Luke Mittner

Luke A. Mittner, MAI, MARE, CFE
Manager

Commercial properties primarily consist of retail, industrial, apartments, and office improvements, but also include a significant number of other uses such as hotels, banks, golf courses, gas stations, hospitals, auto dealerships, etc.

Three different valuation approaches may be used to appraise these properties:

  • The income approach considers the property's revenue producing potential. An income approach is developed by gathering confidential income and expense data we obtain yearly from property owners. Our income projections for market rents, operating expenses, and capitalization rates are obtained from confidential survey submissions and also from information we collect from industry reports.
  • The sales comparison approach evaluates the sale prices of similar properties. For the sales comparison approach, we gather and verify market-oriented sales data for use in our sales comparison analyses.
  • The cost approach identifies the estimated the cost to replace the property. The cost approach considers condition, quality, age, depreciation, and land value.

Given the number of commercial properties countywide, we rely on models to help us with the mass appraisal process.

Florida Statute 193.023: https://m.flsenate.gov/Statutes/193.023

Which approach to value do you put the most weight on when mass appraising a commercial property?

Our office uses three different valuation approaches to appraise commercial properties:

  • The income approach considers the property's revenue producing potential.
  • The sales comparison approach evaluates the sale prices of similar properties.
  • The cost approach identifies the estimated the cost to replace the property.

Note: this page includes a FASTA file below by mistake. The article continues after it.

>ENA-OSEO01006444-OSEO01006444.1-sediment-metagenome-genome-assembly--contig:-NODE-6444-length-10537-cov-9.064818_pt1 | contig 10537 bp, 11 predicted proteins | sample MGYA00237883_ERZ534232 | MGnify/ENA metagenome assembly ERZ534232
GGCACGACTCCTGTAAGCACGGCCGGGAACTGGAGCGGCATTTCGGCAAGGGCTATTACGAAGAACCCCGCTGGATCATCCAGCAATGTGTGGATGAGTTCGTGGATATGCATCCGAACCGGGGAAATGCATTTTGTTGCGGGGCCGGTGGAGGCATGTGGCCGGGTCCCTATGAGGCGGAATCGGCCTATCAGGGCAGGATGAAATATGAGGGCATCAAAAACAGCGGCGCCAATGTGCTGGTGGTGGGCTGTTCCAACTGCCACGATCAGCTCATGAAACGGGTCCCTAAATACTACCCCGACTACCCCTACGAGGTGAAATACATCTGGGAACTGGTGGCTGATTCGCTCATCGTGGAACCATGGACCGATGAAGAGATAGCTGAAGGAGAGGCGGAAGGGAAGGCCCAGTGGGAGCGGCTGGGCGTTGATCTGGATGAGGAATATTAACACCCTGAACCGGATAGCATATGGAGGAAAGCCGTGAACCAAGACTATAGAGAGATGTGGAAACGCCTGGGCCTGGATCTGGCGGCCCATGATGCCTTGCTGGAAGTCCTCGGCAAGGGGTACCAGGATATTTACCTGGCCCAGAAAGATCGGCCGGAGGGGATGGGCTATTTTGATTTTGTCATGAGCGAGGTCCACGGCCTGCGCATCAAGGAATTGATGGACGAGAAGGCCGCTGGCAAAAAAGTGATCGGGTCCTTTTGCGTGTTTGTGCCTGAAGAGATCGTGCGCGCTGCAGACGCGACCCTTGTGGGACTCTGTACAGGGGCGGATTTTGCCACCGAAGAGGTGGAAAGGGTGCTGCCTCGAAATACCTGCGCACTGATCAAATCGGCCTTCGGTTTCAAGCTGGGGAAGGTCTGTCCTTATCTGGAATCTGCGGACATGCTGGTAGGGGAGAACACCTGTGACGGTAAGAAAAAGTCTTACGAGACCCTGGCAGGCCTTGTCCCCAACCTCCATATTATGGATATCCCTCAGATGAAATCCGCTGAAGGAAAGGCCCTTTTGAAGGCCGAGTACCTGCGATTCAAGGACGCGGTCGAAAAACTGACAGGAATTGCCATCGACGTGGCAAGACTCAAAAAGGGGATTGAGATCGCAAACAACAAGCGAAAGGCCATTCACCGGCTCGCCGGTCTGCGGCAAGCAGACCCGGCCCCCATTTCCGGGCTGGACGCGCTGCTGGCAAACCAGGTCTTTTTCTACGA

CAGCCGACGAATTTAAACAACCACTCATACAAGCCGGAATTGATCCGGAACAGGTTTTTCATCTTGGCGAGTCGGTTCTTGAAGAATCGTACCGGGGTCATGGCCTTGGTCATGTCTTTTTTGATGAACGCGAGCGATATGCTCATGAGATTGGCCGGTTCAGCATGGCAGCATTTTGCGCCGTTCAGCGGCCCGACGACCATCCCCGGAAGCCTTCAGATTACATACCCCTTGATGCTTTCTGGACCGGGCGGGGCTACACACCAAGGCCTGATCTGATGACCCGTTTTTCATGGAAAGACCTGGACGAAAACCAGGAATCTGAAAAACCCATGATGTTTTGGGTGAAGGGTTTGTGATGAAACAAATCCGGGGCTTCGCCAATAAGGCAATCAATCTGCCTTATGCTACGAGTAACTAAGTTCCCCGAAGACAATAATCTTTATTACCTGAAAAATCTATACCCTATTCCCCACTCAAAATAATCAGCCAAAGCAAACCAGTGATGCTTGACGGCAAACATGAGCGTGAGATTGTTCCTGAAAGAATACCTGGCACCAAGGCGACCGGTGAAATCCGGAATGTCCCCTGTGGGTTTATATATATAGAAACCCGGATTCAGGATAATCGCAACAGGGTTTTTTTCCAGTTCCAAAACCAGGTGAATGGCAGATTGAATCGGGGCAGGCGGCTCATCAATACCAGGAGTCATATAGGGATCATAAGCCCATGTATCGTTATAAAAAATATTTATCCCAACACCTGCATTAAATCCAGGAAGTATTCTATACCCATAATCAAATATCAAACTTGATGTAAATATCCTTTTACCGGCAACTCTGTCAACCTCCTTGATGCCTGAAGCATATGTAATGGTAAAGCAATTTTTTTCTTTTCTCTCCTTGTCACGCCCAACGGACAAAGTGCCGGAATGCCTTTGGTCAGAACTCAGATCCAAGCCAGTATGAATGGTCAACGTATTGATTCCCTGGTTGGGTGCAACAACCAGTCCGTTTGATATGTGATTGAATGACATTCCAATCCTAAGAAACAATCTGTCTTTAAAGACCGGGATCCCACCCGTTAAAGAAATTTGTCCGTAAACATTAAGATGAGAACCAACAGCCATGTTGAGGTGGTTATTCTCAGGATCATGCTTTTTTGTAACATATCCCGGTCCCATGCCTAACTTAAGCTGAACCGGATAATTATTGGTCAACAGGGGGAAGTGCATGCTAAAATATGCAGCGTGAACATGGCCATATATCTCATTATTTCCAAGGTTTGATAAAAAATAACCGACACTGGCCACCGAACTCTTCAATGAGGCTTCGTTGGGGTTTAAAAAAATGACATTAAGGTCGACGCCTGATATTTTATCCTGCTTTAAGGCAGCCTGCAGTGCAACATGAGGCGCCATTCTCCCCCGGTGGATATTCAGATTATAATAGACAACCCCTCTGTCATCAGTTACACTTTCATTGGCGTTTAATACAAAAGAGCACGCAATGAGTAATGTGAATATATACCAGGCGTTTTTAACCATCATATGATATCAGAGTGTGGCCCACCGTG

Generally, commercial properties are appraised using our CAMA system’s cost approach model, which is influenced and calibrated based on sales of comparable properties. Some income producing properties are also homogeneous enough that a mass income appraisal model can be applied. Like the CAMA cost approach, the mass income models are influenced and calibrated based on comparable sales.

The approach used depends on the property type and use. Utterly unique facilities may only be appraised using the cost approach. Properties few comparable facilities and little data on sales of similar properties may be appraised using the income approach. Properties of a specific type that have numerous sales data may be appraised using the sales comparison approach.

Given the number of commercial properties countywide, we rely on models to help us with the mass appraisal process.


How can I get a commercial spring mailer, if I did not receive one in the mail or need another copy?

Email MyCommercial@pbcpao.gov or speak with an appraiser at 561.355.3988.


Can I mail in my evidence packet for my commercial petition?

Yes, we do accept evidence in the mail or via email that we can send to the Value Adjustment Board. But it’s much faster to upload your evidence packet straight to the Value Adjustment Board’s website for your commercial petition, since it is required for all petition information to be accessible on the Clerk of Courts’ VAB website.


How do I find the square feet dimensions of a commercial condo unit?

Search for the commercial condo building and then, on the property detail page, scroll to Property Information. Click “View Building Details.” Under the Extra Feature heading, there is a category called “Units.” The number under “Units” is the square footage of the commercial condo unit.


I own a commercial property in Boynton Beach. Why are my non-ad valorem taxes so high?

The city of Boynton Beach, West Palm Beach and Boca Raton have a special Fire Rescue Assessment that is determined by USE and square footage. This fire assessment on commercial property can be substantial, even exceeding $10,000 for some properties.

What is the difference between market value, assessed value, and taxable value?

Every parcel of real property has a just value, an assessed value, and a taxable value.

The just value is the property’s market value.

The assessed value is the just value minus assessment limitations like the 3% or 10% Save Our Homes cap. More information on the Save Our Homes cap»